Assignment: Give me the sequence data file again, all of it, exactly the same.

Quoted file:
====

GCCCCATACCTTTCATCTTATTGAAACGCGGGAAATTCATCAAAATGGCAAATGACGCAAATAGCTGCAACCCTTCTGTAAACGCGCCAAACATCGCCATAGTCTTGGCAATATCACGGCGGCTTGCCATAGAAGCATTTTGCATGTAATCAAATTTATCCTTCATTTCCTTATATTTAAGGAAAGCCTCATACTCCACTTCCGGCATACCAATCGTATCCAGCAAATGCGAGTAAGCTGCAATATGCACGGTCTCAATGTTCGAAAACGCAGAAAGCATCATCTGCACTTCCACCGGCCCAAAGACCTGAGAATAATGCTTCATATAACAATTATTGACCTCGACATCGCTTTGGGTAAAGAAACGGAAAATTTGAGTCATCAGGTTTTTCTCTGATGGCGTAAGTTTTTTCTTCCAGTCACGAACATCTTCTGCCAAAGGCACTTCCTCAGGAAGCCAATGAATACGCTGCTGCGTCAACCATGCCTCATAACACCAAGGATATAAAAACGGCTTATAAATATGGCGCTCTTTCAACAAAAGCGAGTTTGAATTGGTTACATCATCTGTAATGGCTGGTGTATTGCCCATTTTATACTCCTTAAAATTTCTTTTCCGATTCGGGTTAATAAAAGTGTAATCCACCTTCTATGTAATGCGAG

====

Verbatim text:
GCCCCATACCTTTCATCTTATTGAAACGCGGGAAATTCATCAAAATGGCAAATGACGCAAATAGCTGCAACCCTTCTGTAAACGCGCCAAACATCGCCATAGTCTTGGCAATATCACGGCGGCTTGCCATAGAAGCATTTTGCATGTAATCAAATTTATCCTTCATTTCCTTATATTTAAGGAAAGCCTCATACTCCACTTCCGGCATACCAATCGTATCCAGCAAATGCGAGTAAGCTGCAATATGCACGGTCTCAATGTTCGAAAACGCAGAAAGCATCATCTGCACTTCCACCGGCCCAAAGACCTGAGAATAATGCTTCATATAACAATTATTGACCTCGACATCGCTTTGGGTAAAGAAACGGAAAATTTGAGTCATCAGGTTTTTCTCTGATGGCGTAAGTTTTTTCTTCCAGTCACGAACATCTTCTGCCAAAGGCACTTCCTCAGGAAGCCAATGAATACGCTGCTGCGTCAACCATGCCTCATAACACCAAGGATATAAAAACGGCTTATAAATATGGCGCTCTTTCAACAAAAGCGAGTTTGAATTGGTTACATCATCTGTAATGGCTGGTGTATTGCCCATTTTATACTCCTTAAAATTTCTTTTCCGATTCGGGTTAATAAAAGTGTAATCCACCTTCTATGTAATGCGAG